Of the five casino properties the company operates, only the Trump Indiana riverboat in Gary turned a profit last year.

One of the factors gaming commissioners were to consider in awarding the Orange County contract is whether an applicant has the financial ability "to operate a riverboat for the duration of the contract," according to state statute.

Chairman Donald R. Vowels, of Evansville, who voted to award the contract to Trump, said the company would not have made the final cut if it did not meet all statutory requirements.

Vowels said the overwhelming community support for Trump helped him balance concerns about Trump's financing. And, Vowels said, he believes it will take something like the Trump allure to attract gamblers to French Lick.

"People are going to have to have some reason to come here, and someone like Donald Trump can give them that reason," he said.

Despite what company and commission officials say about the appeal of the Trump name, in Indiana the company is not the state's biggest moneymaker -- and not the gambling mecca of northwest Indiana.

Trump is paired with the Majestic Star casino, featuring a common boarding area called Buffington Harbor -- turning these two riverboats into a unique gambling complex.

Trump attracts gamblers who don't bet as much. The high-rollers hit Horseshoe, the closest casino to Chicago.

For the five northwest Indiana riverboats, admissions at the Majestic Star/Trump complex lag behind those of Horseshoe and of Harrah's. Blue Chip, the farthest casino from Chicago, attracts the smallest crowd.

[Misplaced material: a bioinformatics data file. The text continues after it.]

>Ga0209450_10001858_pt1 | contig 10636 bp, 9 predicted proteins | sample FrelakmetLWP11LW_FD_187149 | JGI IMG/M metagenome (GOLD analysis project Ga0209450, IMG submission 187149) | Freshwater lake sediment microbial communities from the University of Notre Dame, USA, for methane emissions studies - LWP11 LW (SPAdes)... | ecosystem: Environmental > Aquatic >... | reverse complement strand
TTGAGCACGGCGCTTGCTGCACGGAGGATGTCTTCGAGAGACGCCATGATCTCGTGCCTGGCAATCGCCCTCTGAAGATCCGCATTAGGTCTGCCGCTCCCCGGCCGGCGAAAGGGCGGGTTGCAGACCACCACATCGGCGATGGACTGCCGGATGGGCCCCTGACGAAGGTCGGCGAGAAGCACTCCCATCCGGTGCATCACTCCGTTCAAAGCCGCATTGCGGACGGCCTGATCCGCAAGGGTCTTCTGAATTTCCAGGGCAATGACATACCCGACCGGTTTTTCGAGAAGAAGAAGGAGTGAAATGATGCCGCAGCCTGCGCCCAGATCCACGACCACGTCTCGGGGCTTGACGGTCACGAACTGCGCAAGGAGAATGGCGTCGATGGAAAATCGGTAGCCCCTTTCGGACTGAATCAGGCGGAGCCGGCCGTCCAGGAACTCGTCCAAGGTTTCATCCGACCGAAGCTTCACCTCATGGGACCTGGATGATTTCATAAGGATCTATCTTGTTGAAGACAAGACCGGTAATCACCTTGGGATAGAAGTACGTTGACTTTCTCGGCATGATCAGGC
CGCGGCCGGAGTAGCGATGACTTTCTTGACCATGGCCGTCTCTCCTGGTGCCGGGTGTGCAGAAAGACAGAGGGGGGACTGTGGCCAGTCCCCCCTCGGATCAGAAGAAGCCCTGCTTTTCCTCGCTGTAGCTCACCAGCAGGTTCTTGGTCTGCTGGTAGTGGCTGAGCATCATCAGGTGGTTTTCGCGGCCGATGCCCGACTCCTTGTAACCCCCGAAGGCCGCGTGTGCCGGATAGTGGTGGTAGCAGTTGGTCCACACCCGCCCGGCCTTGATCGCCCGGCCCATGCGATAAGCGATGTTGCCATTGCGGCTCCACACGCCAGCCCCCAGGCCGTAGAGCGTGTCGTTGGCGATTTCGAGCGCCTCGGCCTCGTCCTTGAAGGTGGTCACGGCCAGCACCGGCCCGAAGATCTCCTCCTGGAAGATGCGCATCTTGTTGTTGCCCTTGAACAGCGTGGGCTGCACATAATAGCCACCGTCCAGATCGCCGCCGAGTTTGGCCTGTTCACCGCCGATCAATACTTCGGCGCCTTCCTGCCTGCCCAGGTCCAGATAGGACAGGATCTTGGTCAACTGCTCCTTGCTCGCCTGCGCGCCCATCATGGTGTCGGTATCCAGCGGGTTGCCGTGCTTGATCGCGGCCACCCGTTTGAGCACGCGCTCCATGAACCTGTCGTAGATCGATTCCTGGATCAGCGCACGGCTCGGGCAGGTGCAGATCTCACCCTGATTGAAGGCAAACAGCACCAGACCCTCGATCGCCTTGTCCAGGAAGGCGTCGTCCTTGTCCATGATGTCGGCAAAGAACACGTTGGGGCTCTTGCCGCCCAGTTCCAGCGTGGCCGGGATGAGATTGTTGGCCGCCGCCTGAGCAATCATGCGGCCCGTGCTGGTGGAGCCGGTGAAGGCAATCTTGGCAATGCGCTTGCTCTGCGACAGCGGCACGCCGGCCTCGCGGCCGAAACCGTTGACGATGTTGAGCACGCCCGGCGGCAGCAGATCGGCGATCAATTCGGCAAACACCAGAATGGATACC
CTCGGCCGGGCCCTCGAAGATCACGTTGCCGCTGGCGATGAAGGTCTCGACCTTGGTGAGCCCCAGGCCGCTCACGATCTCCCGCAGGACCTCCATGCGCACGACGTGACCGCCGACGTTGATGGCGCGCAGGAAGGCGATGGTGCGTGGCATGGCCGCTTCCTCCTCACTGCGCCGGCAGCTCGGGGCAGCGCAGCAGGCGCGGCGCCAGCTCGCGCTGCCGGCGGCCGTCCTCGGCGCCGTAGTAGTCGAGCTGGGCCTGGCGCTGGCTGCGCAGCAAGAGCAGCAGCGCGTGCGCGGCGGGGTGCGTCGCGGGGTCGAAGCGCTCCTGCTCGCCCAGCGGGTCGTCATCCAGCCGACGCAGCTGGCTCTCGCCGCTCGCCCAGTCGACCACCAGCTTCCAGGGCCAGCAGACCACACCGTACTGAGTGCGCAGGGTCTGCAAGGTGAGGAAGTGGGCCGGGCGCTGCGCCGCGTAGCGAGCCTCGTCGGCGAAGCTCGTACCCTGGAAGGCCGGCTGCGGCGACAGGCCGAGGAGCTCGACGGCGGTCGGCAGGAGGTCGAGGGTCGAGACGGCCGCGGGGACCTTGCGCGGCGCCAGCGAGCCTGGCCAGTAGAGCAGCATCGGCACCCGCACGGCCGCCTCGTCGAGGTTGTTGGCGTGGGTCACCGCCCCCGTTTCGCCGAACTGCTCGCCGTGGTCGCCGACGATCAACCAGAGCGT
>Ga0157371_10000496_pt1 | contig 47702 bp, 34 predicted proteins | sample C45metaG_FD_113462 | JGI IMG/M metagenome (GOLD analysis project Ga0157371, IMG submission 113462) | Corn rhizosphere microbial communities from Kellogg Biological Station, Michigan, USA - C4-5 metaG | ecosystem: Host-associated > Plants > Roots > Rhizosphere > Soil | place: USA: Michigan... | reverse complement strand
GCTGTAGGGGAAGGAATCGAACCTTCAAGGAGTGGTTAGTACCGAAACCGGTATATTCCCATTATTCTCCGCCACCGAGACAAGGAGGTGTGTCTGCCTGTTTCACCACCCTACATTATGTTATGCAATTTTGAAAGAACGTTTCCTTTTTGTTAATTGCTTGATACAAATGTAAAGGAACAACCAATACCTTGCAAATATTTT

The Trump name alone certainly isn't a big draw in Gary.

"You could have named it Joe Doe Boat, and people would come," said Lake County Commissioner Rudy Clay. "They don't care who owns it. They just want to pull the slot machine lever."

In fact, gamblers who enter the Majestic Star/Trump complex usually don't have a preference on which boat to board, researchers at the Indiana University School of Public and Environmental Affairs found. Gamblers' decisions were based more on convenience, coupons, bus trip packages and the casino atmosphere.

Though the Trump casino makes less money for Indiana than many other riverboats, the casino also takes less money from gamblers. While Trump takes about $80 from each gambler, Horseshoe takes $92, according to data from reports filed with the Indiana Gaming Commission.

Trump has made good on its promises to Gary -- resulting in better roads, new firetrucks and new police cars. According to the 2001 report done on Trump by the university researchers, Trump had spent $155.8 million on the city of Gary -- $2.8 million more than it had promised.

But, Commissioner Clay said, the money doesn't always benefit local residents. For example, $56 million in casino money was spent on a 5,800-seat baseball stadium for the SouthShore RailCats. Local residents don't go, Clay said, while out-of-towners come in for the game and then leave, without spending any money outside the stadium. What's more, the city must spend $12,000 of taxpayer money at each game for security, he said.

"That was a losing deal for us," he said.

The riverboats certainly haven't been the magic potion that has transformed Clay's city, but he said Gary is better off with the riverboats than without.

But French Lick is a different market from Gary, which is located within a short drive of the metropolitan Chicago area.

Roger Gros, editor of Global Gaming Business magazine, said he likes Trump's plan to revive the area that was a hotbed of illegal gambling in the first half of the 20th century.

"He's got a great plan to make it a regional destination resort," said Gros, who follows Trump's business and financial situation.

"I believe it's another credible opportunity -- a profit center that may help them resolve their financial situation."